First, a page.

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I was asked to spy if I wanted to study

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Al Quds medical schoolThe entrance of Al Quds medical school in Abu Dis with the Barrier in the background cutting the school off from East JerusalemAhmed* is a medical student. He cannot continue his training at an East Jerusalem hospital because his permit was confiscated. He recounts how the Israeli secret service asked him to work for them if he wanted his permit back.

“As part of my studies at Al Quds medical school in Abu Dis, for the last two years I’ve been doing on-the-job training at an East Jerusalem hospital. Being a Palestinian from the West Bank, I need a permit from the Israeli authorities to enter Jerusalem. I’ve never had any problems getting one before. This spring, however, a soldier at the checkpoint confiscated my permit. I was told that I had to see the Israeli secret service, Shin Bet, if I wanted to get it back.

When I finally got an appointment a few weeks later, the Shin Bet officer told me: “If you help us, we will help you.” They asked me to inform them about my fellow students’ activities, in particular any travel abroad. In other words, I was asked to spy if I wanted to study. I refused and, as a result, I didn’t get my permit back.

Although I can do my training in Hebron, for example, there are huge repercussions on the quality of my studies. The East Jerusalem hospital where I’ve been training has half a dozen professors specialized in my field. In Hebron, there is only one. There is also much less interaction between students in the West Bank because there are far fewer students per hospital.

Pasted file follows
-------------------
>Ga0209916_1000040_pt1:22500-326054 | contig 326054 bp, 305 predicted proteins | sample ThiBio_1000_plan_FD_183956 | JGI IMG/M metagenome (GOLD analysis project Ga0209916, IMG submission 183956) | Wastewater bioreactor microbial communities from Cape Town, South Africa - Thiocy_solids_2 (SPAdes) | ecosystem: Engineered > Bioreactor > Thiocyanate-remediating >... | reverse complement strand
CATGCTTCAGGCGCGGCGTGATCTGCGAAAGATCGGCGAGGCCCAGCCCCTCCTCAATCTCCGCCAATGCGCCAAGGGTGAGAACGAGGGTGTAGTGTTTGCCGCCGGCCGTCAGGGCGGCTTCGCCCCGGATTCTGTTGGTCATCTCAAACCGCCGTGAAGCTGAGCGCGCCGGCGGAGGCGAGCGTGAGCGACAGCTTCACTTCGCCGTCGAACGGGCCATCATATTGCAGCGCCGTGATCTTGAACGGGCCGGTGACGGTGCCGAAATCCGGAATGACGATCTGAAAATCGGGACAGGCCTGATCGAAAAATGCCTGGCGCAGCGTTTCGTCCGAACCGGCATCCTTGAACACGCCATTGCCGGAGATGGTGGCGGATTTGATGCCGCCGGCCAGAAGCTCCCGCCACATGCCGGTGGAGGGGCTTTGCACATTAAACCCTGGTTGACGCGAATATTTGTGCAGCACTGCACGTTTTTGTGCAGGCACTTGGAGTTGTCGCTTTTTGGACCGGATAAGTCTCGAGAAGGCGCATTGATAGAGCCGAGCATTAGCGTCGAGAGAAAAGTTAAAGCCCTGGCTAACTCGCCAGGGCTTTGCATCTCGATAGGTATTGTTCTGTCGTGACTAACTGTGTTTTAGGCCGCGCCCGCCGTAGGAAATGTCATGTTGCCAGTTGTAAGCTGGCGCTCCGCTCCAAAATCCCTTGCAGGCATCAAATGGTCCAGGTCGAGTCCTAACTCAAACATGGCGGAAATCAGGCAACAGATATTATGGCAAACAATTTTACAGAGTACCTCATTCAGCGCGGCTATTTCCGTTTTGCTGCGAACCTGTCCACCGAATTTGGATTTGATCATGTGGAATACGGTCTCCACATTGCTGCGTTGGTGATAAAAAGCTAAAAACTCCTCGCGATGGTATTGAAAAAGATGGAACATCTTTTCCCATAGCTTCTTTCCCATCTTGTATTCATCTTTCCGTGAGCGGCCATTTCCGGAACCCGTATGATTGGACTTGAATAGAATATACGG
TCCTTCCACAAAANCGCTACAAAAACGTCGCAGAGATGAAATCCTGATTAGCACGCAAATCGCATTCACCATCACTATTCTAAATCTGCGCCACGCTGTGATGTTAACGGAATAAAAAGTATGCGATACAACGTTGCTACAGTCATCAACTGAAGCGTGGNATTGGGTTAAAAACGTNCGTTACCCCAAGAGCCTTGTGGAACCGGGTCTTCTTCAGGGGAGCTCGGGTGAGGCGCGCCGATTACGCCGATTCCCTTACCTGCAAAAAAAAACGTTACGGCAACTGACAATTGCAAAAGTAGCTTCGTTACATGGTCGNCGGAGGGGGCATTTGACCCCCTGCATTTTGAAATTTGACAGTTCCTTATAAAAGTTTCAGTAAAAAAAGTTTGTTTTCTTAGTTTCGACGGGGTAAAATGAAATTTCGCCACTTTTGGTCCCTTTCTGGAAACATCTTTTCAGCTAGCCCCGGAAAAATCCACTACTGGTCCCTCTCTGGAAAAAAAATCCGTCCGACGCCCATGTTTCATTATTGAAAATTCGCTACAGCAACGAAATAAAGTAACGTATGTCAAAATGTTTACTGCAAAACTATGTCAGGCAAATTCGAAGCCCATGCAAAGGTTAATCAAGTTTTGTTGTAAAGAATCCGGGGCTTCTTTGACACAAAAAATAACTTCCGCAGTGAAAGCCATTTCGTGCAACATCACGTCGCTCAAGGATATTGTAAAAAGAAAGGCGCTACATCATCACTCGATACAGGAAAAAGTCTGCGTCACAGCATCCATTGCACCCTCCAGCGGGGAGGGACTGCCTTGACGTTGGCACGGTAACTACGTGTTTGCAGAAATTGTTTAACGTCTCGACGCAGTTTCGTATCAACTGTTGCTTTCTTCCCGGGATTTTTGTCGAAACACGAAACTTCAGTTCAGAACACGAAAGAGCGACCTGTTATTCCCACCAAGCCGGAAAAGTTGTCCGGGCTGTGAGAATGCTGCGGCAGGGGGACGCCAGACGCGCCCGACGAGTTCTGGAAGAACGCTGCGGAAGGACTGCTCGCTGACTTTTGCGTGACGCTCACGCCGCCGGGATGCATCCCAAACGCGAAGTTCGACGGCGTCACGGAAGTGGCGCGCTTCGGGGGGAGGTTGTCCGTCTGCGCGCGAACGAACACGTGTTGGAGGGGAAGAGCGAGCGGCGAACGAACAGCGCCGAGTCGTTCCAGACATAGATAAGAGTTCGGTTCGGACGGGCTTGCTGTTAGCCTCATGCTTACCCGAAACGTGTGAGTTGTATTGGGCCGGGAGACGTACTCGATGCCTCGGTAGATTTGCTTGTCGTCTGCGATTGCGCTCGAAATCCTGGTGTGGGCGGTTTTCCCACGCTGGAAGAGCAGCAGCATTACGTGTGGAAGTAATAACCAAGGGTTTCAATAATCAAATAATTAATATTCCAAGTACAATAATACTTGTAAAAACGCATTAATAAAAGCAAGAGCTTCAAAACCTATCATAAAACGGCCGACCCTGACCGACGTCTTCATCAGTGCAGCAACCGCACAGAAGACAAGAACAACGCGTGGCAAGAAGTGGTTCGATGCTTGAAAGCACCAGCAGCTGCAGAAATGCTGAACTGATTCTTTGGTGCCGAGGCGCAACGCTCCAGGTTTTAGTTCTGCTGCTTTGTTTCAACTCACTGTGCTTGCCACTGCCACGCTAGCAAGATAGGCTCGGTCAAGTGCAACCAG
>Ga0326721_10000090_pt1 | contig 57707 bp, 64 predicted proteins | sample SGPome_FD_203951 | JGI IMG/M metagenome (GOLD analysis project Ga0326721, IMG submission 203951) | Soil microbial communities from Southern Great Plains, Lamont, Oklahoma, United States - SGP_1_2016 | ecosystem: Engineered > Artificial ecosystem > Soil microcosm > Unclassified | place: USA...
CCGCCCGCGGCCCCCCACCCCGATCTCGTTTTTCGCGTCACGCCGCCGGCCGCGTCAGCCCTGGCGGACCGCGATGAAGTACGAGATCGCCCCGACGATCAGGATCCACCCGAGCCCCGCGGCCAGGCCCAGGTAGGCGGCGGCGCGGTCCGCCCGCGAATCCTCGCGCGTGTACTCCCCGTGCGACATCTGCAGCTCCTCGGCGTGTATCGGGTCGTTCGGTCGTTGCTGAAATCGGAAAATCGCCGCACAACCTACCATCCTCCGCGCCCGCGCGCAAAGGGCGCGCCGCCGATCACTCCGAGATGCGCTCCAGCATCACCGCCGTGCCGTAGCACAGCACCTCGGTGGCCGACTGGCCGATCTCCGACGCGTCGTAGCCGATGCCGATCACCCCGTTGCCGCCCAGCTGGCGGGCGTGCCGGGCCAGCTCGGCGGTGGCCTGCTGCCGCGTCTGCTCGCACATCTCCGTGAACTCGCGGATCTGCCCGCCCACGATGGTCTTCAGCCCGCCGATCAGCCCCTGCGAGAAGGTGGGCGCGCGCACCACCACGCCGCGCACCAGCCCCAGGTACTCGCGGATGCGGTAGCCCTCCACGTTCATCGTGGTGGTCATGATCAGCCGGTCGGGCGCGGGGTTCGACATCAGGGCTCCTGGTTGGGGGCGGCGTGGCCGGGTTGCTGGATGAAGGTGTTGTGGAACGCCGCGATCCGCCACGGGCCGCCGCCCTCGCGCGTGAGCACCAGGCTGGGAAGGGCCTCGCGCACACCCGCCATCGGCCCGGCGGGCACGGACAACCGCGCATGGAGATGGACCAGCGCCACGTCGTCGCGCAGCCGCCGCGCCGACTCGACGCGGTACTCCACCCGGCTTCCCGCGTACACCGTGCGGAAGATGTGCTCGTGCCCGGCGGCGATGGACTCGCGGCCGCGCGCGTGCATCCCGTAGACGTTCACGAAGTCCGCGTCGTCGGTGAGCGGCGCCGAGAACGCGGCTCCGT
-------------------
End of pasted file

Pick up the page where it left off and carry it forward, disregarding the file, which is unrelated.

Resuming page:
When I finish my undergraduate studies at Al Quds medical school in a bit over a year, I want to go to the United States (US) for my specialization. My diploma is recognized in the US, United Kingdom, the Arab world and many other countries. Israel, however, refuses to recognize it.” (September 2010)

*Ahmed’s name has been changed and some of the details of his story omitted in order to protect his identity.

Medical students face difficulties accessing East Jerusalem for training

150–160 students in the fourth, fifth and sixth year of studies at Al Quds medical school in Abu Dis are eligible for training at East Jerusalem hospitals.

90% come from the West Bank and need permits to attend specialized, medical training in pediatrics, neonatology, surgical interventions, internal medicine, cardiology, etc. On the whole, the same high-quality, specialized training is not available in the hospitals elsewhere in the occupied Palestinian territory.

Therefore, access to East Jerusalem for medical students is critically important, especially if the quality of medical care in the oPt is to be ensured in the long term.

In June 2010, Al Quds medical school reported that 11 students could not continue their training in East Jerusalem because the Israeli authorities had refused to renew their permits. Physicians for Human Rights Israel is helping these students to bring their case to court in order to create a precedent with regard to permits for medical students from the West Bank.

The right to the highest attainable standard of health is enshrined in the WHO Constitution and numerous human rights instruments. Four criteria make up the right to health: availability, accessibility, acceptability and quality.

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Health access: Portraits

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